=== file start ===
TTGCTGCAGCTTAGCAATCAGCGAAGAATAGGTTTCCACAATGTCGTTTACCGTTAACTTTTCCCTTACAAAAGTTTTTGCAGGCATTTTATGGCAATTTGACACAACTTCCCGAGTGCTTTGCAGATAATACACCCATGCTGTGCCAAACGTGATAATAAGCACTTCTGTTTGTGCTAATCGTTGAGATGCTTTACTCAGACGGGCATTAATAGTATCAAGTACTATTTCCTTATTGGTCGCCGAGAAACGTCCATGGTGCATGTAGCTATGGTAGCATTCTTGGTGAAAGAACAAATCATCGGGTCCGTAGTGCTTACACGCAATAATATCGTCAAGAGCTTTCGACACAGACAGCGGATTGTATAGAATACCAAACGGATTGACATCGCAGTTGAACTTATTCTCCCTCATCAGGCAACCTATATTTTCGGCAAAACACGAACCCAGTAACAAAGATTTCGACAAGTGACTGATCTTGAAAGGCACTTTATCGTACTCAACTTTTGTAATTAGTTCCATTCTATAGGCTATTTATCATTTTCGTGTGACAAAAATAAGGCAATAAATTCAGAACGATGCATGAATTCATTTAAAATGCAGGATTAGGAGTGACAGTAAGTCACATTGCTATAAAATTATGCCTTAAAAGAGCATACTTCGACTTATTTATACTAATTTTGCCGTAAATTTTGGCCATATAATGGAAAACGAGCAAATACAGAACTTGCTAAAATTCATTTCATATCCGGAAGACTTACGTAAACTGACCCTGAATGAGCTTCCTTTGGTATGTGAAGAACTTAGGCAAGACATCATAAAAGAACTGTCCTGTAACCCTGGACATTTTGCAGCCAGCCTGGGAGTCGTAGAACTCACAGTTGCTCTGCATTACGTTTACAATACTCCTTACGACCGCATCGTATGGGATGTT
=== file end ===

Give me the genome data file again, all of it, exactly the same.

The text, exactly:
TTGCTGCAGCTTAGCAATCAGCGAAGAATAGGTTTCCACAATGTCGTTTACCGTTAACTTTTCCCTTACAAAAGTTTTTGCAGGCATTTTATGGCAATTTGACACAACTTCCCGAGTGCTTTGCAGATAATACACCCATGCTGTGCCAAACGTGATAATAAGCACTTCTGTTTGTGCTAATCGTTGAGATGCTTTACTCAGACGGGCATTAATAGTATCAAGTACTATTTCCTTATTGGTCGCCGAGAAACGTCCATGGTGCATGTAGCTATGGTAGCATTCTTGGTGAAAGAACAAATCATCGGGTCCGTAGTGCTTACACGCAATAATATCGTCAAGAGCTTTCGACACAGACAGCGGATTGTATAGAATACCAAACGGATTGACATCGCAGTTGAACTTATTCTCCCTCATCAGGCAACCTATATTTTCGGCAAAACACGAACCCAGTAACAAAGATTTCGACAAGTGACTGATCTTGAAAGGCACTTTATCGTACTCAACTTTTGTAATTAGTTCCATTCTATAGGCTATTTATCATTTTCGTGTGACAAAAATAAGGCAATAAATTCAGAACGATGCATGAATTCATTTAAAATGCAGGATTAGGAGTGACAGTAAGTCACATTGCTATAAAATTATGCCTTAAAAGAGCATACTTCGACTTATTTATACTAATTTTGCCGTAAATTTTGGCCATATAATGGAAAACGAGCAAATACAGAACTTGCTAAAATTCATTTCATATCCGGAAGACTTACGTAAACTGACCCTGAATGAGCTTCCTTTGGTATGTGAAGAACTTAGGCAAGACATCATAAAAGAACTGTCCTGTAACCCTGGACATTTTGCAGCCAGCCTGGGAGTCGTAGAACTCACAGTTGCTCTGCATTACGTTTACAATACTCCTTACGACCGCATCGTATGGGATGTT